Paco Underhill, managing director of the retail consultant Envirosell Inc., offers the following advice for fine-tuning retail spaces in order to keep shoppers spending:
Attract shoppers and keep them in store.
The amount of time shoppers spend in a store is perhaps the single most important factor in determining how much they will buy.
Honor the “transition zone”.
On entering a store, people need to slow down and sort out the stimuli, which means that shoppers will likely be moving too fast to respond positively to signs, merchandise, or sales clerks in the zone they cross before making the transition. Make sure there are clear sight lines.
Don't make them hunt.
Put the most popular products up front to reward busy shoppers and encourage leisurely shoppers to look more. At Staples, ink cartridges are one of the first products shoppers encounter after entering.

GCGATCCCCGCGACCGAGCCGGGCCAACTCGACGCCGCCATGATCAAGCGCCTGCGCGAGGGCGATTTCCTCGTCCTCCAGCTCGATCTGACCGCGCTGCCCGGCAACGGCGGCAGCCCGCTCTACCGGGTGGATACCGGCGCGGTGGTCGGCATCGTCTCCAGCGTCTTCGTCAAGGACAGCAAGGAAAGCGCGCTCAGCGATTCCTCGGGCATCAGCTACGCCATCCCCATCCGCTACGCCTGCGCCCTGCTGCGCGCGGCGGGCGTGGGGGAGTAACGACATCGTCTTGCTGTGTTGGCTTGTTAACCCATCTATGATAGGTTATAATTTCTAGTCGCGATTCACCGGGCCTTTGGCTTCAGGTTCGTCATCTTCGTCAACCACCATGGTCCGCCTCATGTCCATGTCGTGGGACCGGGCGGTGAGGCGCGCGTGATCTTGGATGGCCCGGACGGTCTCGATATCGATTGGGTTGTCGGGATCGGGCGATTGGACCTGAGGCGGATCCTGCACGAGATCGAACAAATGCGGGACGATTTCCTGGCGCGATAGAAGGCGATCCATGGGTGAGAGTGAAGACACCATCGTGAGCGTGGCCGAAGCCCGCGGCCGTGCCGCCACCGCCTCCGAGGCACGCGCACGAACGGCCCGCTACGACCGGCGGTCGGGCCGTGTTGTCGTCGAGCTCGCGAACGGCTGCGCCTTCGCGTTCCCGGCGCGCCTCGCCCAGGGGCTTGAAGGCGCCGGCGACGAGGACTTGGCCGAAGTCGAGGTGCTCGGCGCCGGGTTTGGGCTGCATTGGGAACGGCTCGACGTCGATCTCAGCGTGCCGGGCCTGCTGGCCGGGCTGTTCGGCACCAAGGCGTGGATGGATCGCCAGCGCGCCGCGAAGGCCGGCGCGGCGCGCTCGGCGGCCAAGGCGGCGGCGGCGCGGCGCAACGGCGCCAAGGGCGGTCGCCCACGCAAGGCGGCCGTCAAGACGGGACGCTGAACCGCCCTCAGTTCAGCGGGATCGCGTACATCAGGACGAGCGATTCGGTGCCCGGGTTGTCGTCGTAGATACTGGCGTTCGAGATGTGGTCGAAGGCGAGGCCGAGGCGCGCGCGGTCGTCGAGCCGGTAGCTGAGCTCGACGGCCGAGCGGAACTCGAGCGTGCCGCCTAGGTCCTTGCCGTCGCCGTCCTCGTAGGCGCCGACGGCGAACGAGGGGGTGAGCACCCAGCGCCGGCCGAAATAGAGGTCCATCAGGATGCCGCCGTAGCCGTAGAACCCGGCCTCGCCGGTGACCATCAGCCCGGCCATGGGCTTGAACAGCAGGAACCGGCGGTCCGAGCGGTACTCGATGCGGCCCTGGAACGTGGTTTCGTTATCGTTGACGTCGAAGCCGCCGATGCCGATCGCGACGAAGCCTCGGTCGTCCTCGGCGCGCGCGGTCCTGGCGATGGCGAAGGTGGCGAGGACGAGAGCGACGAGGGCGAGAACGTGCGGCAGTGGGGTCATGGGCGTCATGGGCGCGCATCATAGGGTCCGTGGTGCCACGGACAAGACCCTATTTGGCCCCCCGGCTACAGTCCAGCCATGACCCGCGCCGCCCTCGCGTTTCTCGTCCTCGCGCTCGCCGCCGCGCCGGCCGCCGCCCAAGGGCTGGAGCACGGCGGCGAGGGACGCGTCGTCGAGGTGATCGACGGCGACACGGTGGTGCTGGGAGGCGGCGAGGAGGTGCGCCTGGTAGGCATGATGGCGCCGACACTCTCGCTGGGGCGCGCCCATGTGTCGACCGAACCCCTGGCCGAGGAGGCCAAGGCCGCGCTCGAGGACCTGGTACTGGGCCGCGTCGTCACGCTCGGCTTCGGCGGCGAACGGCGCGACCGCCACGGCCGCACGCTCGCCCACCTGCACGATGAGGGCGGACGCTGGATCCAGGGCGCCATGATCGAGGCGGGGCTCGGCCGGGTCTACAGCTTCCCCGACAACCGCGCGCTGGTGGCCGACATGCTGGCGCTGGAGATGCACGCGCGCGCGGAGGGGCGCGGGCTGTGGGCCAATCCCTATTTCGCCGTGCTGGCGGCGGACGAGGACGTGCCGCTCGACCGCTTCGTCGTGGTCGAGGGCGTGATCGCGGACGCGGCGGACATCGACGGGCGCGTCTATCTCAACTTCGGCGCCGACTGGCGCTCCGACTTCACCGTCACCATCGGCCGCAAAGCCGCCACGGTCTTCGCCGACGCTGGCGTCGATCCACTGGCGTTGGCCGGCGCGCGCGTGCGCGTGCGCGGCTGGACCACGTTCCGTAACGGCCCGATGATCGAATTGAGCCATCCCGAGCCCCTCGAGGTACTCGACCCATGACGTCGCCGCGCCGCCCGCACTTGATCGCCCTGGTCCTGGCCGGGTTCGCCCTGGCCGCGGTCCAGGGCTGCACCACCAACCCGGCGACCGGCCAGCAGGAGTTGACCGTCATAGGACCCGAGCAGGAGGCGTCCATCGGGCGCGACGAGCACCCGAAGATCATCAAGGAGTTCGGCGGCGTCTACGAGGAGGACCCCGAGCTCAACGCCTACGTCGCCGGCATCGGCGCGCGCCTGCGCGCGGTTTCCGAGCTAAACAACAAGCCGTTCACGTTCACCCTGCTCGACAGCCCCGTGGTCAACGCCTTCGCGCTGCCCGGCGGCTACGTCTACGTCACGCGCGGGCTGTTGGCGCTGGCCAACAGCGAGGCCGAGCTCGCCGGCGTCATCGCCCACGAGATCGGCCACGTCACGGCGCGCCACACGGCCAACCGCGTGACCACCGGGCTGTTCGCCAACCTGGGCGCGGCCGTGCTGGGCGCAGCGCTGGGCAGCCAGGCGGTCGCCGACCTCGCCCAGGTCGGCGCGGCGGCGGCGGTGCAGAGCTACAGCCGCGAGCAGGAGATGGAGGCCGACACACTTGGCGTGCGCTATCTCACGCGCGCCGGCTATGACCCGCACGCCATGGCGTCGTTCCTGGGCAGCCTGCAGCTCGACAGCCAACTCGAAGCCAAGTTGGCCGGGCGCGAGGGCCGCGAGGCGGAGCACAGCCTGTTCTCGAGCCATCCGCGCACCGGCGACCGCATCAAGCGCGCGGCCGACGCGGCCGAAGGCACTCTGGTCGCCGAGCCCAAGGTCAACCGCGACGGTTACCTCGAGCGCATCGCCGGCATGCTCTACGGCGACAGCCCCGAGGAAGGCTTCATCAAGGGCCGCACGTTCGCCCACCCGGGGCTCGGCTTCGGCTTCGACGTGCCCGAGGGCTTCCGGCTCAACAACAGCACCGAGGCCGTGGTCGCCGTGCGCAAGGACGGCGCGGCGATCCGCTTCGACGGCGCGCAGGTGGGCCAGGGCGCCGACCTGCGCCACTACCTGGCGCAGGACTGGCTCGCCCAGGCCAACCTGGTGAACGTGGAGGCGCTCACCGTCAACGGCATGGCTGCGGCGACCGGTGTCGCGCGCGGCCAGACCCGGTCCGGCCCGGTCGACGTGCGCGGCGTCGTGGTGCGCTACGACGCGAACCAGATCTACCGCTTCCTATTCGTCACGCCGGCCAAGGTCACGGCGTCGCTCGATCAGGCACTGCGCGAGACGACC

Make merchandise available to the reach and touch.
It is hard to overemphasize the importance of customers' hands. A store can offer the finest, cheapest, sexiest goods, but if the shopper cannot reach or pick them up, much of their appeal can be lost.
Men do not ask questions.
Men always move faster than women do through a store's aisles. In many settings, it is hard to get them to look at anything they had not intended to buy. Men also do not like asking where things are. If a man cannot find the section he is looking for, he will wheel about once or twice, then leave the store without ever asking for help.
Women need space.
A shopper, especially a woman, is far less likely to buy an item if her derriere is brushed, even lightly, by another customer when she is looking at a display. Keeping aisles wide and clear is crucial.
Make checkout easy.
Be sure to have the right high-margin goods near cash registers to satisfy impulse shoppers. And people love to buy candy when they check out – so satisfy their sweet tooth.
Reference: Kotler & Keller, “Marketing Management”, 12th edition